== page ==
"People feel they can go into a stadium and just because they feel they have paid their money they can act and say what they want, a certain amount of supporters at each club.
"This isn't a west of Scotland thing, it is a society thing we are dealing with. The most severe of punishments should be dealt out, it isn't enough just to ban someone, to throw them in a cell for the weekend.
"There has to be strong leadership or the government will get involved and whether it is punishment for clubs with closed door, points deducted, all that nonsense.
"We are a long way from that but we are on our way if we don't act and do something now."
McLeish: Scottish clubs could face stadium closures
Scotland boss Alex McLeish believes stadiums may have to be closed as punishment if the problem persists long-term.
McLeish told the Herald: "It is a real worry. The one thing which has to be assured is player safety.
"The players can't be on the park thinking that someone is going to run onto the pitch and hit them from behind.
"Take the Grealish incident; that guy could have been carrying something.
"But the whack he gave Jack, who I had as a young player at Villa, was vicious enough.
"It was disgraceful. I'm just thankful he was good to play on. Anything could have happened.
"It's completely unacceptable. Fans should not come over the barriers. I still remember the days when the fences came up in response to hooliganism and the fans were fenced in at every ground.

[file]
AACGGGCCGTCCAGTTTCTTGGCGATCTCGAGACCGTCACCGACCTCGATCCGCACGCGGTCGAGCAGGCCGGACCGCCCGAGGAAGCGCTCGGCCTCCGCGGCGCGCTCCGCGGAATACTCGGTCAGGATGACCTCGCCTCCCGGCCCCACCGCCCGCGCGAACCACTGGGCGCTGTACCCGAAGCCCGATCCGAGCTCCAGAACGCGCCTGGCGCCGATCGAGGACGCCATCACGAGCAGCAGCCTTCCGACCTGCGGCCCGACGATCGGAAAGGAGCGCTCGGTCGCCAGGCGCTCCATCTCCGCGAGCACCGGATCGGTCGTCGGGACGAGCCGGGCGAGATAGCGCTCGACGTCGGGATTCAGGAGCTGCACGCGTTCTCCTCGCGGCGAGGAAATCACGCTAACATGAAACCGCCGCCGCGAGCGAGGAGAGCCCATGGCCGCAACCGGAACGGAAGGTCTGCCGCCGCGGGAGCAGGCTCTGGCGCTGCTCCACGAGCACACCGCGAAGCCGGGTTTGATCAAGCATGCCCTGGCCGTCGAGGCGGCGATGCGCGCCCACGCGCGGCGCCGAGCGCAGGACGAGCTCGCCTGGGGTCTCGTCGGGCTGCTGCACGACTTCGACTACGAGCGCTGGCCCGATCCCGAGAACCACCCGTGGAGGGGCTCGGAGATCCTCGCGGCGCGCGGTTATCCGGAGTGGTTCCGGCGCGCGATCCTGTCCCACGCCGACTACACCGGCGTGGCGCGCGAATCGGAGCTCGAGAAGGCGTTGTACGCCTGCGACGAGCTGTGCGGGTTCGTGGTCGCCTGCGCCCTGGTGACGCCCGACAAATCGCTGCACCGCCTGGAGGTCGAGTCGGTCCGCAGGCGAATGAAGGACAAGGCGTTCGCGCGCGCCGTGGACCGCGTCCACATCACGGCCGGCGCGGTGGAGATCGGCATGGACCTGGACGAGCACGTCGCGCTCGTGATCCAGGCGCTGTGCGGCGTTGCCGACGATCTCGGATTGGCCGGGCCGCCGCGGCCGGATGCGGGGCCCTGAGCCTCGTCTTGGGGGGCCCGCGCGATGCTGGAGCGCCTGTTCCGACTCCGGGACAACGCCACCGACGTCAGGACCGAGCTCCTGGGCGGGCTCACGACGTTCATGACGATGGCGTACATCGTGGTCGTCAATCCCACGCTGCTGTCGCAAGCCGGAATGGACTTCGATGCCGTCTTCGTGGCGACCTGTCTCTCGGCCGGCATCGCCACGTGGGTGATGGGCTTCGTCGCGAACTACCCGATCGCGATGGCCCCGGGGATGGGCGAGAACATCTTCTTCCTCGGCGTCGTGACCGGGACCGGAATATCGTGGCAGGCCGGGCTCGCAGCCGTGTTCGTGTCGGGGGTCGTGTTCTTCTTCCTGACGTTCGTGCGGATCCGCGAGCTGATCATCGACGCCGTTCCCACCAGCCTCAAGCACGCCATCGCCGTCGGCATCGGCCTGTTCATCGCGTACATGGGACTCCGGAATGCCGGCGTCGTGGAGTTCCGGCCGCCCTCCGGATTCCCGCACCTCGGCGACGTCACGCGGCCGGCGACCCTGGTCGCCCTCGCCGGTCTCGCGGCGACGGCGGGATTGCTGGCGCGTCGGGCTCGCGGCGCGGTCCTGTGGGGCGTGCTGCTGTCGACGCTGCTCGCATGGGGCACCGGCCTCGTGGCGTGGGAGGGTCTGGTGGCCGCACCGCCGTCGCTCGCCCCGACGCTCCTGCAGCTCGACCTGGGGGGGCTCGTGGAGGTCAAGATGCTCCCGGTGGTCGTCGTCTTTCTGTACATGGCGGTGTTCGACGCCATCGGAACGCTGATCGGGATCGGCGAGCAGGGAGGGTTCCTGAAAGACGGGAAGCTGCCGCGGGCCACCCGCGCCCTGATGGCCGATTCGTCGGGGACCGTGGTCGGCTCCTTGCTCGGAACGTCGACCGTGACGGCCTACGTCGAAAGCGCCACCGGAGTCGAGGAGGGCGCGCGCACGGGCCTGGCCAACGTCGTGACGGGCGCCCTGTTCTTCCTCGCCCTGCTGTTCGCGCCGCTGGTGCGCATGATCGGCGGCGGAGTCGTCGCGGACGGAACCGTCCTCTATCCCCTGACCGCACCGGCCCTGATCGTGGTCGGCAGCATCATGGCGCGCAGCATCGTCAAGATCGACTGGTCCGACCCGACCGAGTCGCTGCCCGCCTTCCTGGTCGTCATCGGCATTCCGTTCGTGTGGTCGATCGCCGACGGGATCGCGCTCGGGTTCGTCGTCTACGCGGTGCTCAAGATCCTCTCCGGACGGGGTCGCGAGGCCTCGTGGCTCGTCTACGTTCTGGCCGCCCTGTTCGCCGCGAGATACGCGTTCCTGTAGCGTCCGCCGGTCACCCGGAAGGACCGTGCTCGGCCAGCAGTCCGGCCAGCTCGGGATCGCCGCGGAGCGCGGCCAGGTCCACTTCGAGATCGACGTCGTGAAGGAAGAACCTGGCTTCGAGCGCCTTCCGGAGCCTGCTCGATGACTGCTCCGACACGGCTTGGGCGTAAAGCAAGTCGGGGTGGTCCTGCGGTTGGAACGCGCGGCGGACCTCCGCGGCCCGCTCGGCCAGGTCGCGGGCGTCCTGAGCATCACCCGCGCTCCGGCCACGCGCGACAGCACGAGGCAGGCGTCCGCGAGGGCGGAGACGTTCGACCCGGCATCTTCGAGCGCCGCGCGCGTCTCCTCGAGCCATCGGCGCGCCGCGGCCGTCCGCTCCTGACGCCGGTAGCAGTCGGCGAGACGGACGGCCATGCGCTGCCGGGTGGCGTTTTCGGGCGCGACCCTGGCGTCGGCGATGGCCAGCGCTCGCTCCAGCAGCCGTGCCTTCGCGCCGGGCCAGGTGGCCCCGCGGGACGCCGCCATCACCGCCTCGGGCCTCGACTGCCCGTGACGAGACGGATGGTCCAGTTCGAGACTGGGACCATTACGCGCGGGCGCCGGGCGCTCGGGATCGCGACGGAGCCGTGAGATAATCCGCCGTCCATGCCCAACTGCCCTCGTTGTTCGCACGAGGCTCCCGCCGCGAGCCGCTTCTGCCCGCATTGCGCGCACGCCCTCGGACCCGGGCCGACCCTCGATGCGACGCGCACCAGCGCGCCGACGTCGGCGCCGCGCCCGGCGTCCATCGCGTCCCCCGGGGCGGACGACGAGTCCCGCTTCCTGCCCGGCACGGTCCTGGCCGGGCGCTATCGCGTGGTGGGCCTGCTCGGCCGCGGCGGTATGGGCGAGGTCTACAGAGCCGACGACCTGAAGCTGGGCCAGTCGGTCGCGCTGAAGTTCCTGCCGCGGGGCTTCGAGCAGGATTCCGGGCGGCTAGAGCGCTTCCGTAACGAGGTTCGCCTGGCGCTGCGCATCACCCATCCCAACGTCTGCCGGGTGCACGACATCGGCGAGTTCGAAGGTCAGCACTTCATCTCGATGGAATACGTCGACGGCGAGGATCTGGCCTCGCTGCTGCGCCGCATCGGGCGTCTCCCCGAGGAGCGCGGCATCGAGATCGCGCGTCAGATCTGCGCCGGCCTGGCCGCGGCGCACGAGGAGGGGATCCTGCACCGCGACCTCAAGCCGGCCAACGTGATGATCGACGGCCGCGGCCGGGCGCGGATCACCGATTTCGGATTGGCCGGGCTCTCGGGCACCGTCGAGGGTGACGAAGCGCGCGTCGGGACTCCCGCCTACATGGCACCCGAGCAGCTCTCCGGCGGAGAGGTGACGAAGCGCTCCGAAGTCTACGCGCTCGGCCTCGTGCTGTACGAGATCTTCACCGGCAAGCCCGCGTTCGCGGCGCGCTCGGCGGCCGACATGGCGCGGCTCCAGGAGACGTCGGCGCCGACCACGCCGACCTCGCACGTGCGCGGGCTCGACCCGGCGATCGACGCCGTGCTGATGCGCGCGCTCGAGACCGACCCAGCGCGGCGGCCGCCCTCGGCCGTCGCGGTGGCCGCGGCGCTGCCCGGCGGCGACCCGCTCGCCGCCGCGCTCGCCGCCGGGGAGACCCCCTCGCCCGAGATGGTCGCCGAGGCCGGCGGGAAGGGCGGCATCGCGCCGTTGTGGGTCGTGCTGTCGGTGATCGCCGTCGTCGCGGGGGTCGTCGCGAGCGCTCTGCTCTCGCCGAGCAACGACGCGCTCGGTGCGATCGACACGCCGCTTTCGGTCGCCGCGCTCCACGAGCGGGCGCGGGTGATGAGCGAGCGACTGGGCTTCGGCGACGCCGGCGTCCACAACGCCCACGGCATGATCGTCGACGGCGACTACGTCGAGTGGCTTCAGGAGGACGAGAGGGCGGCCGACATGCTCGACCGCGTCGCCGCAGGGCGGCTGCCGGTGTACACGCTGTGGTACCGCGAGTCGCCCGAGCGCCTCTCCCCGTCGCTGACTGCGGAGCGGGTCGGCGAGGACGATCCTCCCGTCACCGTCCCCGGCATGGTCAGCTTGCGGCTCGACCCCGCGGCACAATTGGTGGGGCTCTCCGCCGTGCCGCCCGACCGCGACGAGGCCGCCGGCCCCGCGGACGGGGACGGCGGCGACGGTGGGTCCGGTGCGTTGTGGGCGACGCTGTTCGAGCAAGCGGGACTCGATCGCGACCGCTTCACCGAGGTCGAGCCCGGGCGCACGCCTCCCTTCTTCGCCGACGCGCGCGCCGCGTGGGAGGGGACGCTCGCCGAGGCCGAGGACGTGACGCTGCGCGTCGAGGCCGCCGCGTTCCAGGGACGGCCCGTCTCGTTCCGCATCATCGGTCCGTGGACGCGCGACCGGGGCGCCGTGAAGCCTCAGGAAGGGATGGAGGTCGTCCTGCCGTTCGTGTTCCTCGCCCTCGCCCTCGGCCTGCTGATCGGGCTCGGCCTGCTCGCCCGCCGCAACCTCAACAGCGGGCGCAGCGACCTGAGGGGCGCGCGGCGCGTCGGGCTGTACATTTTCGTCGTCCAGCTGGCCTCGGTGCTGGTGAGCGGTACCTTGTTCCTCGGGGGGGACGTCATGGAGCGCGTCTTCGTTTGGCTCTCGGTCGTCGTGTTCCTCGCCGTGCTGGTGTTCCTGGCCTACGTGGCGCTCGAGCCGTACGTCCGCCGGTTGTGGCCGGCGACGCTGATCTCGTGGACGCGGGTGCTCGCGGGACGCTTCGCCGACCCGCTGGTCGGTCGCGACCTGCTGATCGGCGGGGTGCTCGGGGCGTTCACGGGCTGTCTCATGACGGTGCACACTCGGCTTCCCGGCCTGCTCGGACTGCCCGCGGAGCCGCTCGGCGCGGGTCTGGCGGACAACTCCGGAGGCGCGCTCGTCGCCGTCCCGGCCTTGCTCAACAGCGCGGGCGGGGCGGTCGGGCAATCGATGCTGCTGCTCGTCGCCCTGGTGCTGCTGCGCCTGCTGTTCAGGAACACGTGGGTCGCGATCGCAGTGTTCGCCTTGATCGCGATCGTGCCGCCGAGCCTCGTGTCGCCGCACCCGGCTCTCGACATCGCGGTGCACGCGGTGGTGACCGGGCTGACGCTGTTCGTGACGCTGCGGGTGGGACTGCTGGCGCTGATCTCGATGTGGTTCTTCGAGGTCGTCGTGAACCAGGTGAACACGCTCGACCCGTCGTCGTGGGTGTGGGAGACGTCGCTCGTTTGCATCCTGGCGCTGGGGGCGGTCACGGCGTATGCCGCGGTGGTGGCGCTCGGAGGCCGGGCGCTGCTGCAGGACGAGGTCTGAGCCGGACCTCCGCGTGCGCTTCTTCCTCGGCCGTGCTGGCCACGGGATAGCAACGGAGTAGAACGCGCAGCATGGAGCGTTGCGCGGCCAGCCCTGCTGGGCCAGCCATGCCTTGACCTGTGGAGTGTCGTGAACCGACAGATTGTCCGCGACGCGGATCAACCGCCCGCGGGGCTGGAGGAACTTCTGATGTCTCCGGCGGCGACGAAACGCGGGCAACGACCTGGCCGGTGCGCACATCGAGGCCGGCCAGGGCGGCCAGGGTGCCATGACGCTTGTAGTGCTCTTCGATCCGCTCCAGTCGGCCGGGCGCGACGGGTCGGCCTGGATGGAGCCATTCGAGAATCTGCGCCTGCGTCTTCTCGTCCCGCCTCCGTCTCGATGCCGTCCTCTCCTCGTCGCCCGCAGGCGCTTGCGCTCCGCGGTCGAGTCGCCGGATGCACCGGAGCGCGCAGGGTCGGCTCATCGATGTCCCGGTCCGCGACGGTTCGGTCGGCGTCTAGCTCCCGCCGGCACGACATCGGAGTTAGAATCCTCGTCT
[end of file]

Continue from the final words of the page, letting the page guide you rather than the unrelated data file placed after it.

'Clubs will be punished and it may come down to them playing in an empty stadium.'Alex McLeish
"We don't want to go back to those days but something needs to be done.
"Clubs will be punished, you now have to think that, and it may well come down to them playing in an empty stadium. There has to be that threat and I'm sorry to say this. But I can see it happening.
"When I was at Rangers, we played Inter Milan in an empty San Siro. It was a closed-door game. That was punishment for the misbehaviour of Inter fans - and that was the Champions League. If it can happen there and that level, then it surely could happen at a league game in Scotland or England.
"But players' safety is everything. They are at their place of work. It's important to remember that."
Levein: Football has to move on like it managed to in 70s
Hearts manager Craig Levein says the British game has to move once again, like it managed to in the 1970s in an effort to rid itself of a growing hooligan element.
"It's annoying I am talking about stuff like this," he said.
"What has been noticeable, if we go back to the 70s... there was a lot of fan trouble in particular, running battles outside clubs, casuals... there was certainly much more trouble than there is just now.
"I think it is a testament to how far football has come, just about all of that has disappeared.
'It's annoying I am talking about stuff like this.'Hearts manager Craig Levein
"Now, when these unsavoury incidents happen, they become big talking points.
"In some ways, I think it is a good thing we have moved on, what we need now is to do the same thing again with these, I was going to say isolated incidents, but there have been too many for them to be isolated.
"We have to work hard to make sure these situations don't happen.
"I'm sure the attention will be turned onto this and we'll have to find ways to counter the problem."